The tax law signed in 2017 doubled the federal estate tax exemption, meaning the vast majority of estates won’t have to pay federal estate tax. But that doesn’t mean you should ignore its impact on your estate plan.
The law doubled the federal estate tax exemption to $11.18 million for individuals and $22.36 million for couples. (These figures are indexed for inflation, so in 2019 they are $11.4 million and $22.8 million, respectively.) The tax rate for the few estates still subject to taxation is 40 percent.
Although most estates won’t pay any federal estate tax, you should review your estate plan to make sure the changes won’t have other negative consequences and to see if there is a better way to pass on your assets.
For example, one common estate planning technique when the exemption was smaller was to leave everything that could pass free of the tax to the decedent’s children and the rest to the spouse. If you still have that provision in your will, your kids now could inherit your entire estate while your spouse would be disinherited. As recently as 2001 the federal exemption was a mere $675,000. Someone with an $800,000 estate who hasn’t changed their estate plan since they could see the entire estate go to their children and none to their spouse.
Another consideration is how the new tax law might affect capital gains taxes. When someone inherits property, the property is usually worth more than it was when the original owner purchased it. If the beneficiary later sold the property, huge capital gains taxes could apply.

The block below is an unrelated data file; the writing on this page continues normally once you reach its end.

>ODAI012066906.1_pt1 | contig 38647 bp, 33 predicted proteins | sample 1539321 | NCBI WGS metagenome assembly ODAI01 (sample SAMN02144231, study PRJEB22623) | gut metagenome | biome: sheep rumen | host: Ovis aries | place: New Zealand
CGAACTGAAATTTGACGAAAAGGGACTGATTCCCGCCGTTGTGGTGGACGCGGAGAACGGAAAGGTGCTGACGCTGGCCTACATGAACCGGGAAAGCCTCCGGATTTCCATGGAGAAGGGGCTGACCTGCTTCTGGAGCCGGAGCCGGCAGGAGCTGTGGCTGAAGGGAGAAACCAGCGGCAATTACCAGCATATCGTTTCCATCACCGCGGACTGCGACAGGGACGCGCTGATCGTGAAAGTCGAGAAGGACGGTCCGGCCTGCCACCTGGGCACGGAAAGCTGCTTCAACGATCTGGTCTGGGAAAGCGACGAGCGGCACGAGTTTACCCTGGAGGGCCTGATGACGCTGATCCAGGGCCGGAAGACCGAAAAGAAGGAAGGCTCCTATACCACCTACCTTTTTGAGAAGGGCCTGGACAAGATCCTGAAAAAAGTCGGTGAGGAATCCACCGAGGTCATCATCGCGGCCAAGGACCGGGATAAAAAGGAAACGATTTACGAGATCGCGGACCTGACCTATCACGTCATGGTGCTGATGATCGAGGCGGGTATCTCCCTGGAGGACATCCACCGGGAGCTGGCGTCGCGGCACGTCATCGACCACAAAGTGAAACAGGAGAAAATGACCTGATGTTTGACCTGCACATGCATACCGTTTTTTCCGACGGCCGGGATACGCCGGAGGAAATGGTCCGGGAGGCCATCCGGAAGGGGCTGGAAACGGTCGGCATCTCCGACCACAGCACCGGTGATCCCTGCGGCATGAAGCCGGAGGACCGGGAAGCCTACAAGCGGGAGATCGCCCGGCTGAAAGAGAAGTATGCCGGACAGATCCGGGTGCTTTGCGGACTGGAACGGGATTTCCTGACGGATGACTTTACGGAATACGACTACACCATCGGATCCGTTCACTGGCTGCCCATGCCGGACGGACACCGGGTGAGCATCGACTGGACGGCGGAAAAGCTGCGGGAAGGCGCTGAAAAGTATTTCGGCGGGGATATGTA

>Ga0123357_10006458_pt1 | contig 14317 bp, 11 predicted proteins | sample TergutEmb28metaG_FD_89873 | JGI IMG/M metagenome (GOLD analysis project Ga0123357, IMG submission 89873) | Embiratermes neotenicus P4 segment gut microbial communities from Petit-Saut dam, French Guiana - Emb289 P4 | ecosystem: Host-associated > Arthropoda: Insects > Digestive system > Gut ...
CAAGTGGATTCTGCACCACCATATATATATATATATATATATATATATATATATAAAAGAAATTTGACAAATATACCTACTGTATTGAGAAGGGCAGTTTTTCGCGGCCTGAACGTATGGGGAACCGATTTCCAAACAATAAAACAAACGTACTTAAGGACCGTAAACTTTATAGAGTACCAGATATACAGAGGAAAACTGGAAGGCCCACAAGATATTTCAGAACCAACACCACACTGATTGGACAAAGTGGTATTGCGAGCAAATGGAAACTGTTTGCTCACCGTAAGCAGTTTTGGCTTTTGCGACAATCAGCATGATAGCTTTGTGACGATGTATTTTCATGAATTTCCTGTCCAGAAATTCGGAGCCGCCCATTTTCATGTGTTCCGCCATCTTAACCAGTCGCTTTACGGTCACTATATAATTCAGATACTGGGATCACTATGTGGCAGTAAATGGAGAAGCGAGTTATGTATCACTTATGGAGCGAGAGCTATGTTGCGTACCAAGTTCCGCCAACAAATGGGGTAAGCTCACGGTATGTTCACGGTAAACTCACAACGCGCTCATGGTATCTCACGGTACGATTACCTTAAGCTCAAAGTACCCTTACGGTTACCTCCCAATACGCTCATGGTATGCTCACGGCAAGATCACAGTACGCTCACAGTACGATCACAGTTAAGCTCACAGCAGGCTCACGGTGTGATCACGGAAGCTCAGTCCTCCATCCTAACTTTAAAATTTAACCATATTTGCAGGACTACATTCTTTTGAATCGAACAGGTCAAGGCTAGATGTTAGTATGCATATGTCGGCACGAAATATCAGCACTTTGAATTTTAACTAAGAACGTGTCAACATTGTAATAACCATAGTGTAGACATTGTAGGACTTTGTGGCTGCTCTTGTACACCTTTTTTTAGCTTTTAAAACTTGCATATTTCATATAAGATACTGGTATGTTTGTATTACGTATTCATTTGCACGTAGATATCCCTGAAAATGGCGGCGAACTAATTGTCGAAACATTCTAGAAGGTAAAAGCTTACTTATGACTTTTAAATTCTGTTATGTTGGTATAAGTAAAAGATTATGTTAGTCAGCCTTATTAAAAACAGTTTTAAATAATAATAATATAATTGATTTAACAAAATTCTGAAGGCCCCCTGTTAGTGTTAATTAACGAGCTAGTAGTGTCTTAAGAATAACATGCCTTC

Fortunately, when someone inherits property, the property’s tax basis is “stepped up,” which means the tax basis would be the current value of the property. If the same property is gifted, there is no “step up” in basis, so the gift recipient is subject to capital gains taxes. Previously, in order to avoid the estate tax, you might have given property to your children or to a trust, even though there would be capital gains consequences. Now, it might be better for your beneficiaries to inherit the property.
However, many states have their own estate tax laws with much lower exemptions, so it is important to consult with your attorney to make sure your estate plan still works for you.